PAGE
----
Archive for the ‘Memoir’ Category

Indie Saturday – Author Elizabeth Byler Younts on “Seasons: A Real Story of an Amish Girl”

April 7, 2012 Leave a comment

Today, we have author Elizabeth Byler Younts featured on the blog’s ‘Indie Saturday‘ for the inspiring Amish memoir “Seasons: A Real Story of an Amish Girl” (Available on Amazon). Elizabeth tells the heart-wrenching but ultimately triumphant story of her own Amish grandmother Lydia Lee.

Author Elizabeth Byler Younts writes about ‘Seasons: A Real Story of an Amish Girl’:

“I was learning all about sacrifice as my hungry little brother wanted more than his share of food. I fed him what I had, knowing there would be nothing more for me.”

Over twenty years ago I began dreaming up this book: Seasons: A Real Story of an Amish Girl. Wow, that makes me sound old… but I’m a young thirty-four year old. Seasons is about my sweet Amish grandma and, for as long as I can remember, I’ve loved my grandma’s stories. I started memorizing them and learning everything I could about her young life. Sitting at the foot of her hickory rocker or across the table with hot chocolate and homemade sugar cookies with a raisin in the middle became a comfortable place for the budding authoress that I believed myself to be… and I was only eleven.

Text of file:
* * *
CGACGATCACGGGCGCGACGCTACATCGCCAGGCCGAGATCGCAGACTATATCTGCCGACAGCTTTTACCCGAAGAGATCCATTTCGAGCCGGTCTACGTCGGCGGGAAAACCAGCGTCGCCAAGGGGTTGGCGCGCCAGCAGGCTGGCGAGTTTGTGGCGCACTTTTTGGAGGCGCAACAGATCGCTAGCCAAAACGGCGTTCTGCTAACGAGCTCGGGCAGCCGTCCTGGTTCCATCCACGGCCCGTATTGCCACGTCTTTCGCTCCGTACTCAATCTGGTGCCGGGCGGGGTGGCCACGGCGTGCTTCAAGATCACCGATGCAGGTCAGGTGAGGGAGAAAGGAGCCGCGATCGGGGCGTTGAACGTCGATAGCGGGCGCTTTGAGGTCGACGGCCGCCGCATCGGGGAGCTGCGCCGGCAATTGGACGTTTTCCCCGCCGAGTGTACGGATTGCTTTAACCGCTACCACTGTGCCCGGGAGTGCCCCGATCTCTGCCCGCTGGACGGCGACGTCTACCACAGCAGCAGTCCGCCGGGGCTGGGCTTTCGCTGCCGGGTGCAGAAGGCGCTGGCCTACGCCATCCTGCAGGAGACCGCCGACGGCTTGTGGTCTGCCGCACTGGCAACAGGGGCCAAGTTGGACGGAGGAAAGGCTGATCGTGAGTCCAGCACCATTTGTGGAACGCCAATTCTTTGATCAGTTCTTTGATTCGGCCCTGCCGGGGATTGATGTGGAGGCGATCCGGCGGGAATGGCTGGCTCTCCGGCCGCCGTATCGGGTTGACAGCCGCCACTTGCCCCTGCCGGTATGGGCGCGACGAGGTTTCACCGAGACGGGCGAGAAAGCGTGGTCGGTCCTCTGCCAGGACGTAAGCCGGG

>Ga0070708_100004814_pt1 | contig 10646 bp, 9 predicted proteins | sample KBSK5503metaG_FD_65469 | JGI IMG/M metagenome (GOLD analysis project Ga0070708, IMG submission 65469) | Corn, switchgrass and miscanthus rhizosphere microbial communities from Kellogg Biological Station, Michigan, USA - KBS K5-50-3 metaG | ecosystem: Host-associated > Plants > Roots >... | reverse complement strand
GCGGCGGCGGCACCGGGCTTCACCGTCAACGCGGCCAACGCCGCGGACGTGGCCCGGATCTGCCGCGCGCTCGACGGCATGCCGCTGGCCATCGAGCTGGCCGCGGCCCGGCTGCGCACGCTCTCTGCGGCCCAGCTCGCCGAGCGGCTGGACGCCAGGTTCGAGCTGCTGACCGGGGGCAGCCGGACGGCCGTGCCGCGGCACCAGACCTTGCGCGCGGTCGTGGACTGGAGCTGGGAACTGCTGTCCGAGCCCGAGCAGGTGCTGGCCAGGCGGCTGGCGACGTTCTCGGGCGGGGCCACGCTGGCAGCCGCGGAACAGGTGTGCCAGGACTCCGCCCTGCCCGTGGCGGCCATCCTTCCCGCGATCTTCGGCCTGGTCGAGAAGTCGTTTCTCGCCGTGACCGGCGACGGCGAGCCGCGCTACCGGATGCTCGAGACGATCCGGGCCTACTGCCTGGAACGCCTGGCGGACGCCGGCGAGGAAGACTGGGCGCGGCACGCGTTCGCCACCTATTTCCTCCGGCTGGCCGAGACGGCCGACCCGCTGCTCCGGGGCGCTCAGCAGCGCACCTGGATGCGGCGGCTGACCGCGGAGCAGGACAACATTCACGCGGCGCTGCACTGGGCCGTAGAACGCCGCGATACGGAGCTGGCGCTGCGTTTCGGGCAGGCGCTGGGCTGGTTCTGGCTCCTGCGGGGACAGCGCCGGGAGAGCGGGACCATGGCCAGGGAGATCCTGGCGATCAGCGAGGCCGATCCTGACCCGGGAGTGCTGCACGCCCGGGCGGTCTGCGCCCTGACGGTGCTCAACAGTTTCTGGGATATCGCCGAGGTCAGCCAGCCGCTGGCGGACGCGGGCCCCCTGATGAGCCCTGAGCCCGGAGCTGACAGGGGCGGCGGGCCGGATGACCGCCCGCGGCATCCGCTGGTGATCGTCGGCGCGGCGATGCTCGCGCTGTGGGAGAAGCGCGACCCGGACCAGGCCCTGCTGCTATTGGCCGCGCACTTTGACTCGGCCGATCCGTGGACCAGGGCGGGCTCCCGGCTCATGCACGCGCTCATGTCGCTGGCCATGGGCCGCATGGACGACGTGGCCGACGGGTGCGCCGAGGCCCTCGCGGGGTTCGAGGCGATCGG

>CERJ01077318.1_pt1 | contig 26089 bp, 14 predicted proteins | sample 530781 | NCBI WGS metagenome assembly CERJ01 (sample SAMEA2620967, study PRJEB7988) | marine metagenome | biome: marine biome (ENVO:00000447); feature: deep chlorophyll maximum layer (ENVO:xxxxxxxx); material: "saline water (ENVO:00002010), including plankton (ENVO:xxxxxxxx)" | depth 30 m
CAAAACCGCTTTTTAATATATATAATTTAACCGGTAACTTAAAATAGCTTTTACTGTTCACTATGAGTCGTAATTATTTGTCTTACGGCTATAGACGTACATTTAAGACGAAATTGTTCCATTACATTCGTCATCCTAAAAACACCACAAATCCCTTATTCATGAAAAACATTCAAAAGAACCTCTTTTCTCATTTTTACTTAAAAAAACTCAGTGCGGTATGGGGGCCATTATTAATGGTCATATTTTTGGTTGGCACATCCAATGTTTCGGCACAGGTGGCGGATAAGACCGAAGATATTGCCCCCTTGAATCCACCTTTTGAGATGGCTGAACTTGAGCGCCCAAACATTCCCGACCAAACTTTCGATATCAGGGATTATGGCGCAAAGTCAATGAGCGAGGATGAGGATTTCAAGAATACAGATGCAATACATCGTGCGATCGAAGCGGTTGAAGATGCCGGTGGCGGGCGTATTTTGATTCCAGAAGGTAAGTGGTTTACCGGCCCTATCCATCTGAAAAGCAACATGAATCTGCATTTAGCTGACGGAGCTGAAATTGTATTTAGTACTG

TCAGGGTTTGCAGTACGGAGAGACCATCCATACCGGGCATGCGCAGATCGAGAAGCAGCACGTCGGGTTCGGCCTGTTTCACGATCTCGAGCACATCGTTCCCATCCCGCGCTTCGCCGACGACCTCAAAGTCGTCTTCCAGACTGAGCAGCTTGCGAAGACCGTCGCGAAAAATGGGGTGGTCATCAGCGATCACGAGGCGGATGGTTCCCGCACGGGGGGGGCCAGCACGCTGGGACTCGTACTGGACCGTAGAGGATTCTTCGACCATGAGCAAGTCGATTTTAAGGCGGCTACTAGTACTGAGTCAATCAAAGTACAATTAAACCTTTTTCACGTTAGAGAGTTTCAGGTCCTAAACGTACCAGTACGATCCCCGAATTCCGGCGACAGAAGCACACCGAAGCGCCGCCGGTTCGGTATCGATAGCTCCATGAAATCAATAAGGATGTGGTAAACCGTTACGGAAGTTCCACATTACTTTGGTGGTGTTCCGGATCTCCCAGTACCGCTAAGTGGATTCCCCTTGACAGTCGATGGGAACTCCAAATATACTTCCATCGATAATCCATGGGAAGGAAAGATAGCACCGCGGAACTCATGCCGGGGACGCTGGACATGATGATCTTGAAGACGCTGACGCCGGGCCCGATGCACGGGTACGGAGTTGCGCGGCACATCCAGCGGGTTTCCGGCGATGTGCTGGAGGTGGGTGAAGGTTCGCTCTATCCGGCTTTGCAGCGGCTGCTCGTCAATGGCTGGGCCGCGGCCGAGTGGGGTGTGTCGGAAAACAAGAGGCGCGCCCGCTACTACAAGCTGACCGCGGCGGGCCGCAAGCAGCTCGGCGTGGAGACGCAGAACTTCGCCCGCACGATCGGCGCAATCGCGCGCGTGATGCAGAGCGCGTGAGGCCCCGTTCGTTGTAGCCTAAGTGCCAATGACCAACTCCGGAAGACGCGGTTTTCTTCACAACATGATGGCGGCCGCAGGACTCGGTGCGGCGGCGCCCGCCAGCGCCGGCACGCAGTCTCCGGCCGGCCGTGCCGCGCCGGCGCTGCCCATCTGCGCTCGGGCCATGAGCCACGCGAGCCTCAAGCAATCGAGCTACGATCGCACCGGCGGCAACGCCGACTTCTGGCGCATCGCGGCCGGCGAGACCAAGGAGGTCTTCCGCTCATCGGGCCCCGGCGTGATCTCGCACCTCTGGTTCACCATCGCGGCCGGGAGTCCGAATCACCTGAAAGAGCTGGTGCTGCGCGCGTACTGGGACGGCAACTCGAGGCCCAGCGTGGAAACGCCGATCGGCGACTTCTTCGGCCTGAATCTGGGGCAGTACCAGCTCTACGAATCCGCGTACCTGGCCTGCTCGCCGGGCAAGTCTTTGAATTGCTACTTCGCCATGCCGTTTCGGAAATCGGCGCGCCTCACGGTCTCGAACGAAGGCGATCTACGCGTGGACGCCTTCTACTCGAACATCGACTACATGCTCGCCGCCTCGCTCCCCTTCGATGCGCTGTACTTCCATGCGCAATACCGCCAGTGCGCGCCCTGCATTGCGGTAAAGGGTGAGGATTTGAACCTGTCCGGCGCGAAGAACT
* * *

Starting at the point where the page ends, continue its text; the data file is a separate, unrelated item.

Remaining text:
When I was an ambitious single in my twenties, I didn’t really give this story more than a healthy “nod” at family events. While I really loved the idea of writing it and wanted to write it… I, quite honestly, had zero confidence that I could actually write it and write it well. It suddenly started to sound like a bunch of disjointed stories that didn’t have any real “story” tying it together.

“The worn and dented tin cans we used for cups, however, were like a constant ache, reminding me that we were poor. I wasn’t ashamed; I was sad.”

The book doesn’t begin to formulate until I’m nearly thirty-two when a young Liddy’s voice suddenly speaks to me (I promise, I’m not kooky, authors understand this phenomenon). I end up writing the first chapter longhand sitting up in bed that night. The words string together like Christmas lights…and finally all the lights were working!

Over the next eighteen months or so, I worked with critique partners, editors, and beta readers to polish up the manuscript. Finally, I felt it was ready for publication. I’d always anticipated self-pubbing this book because my grandma was nearly eighty-five and in the midst of another case of pneumonia. There was no way I was going to wait any longer to get this in her hands. She and my patient family deserved this book. My critique group loved the story so much that they encouraged me to still market the book to the general audience despite my need to self-publish. I wasn’t sure where it would lead, but I took their advice and it has been a great experience. In the third month it was already a three-time Amazon best-seller. Topping out at #1 in my category on my 34th birthday, about six months into publication. What a gift!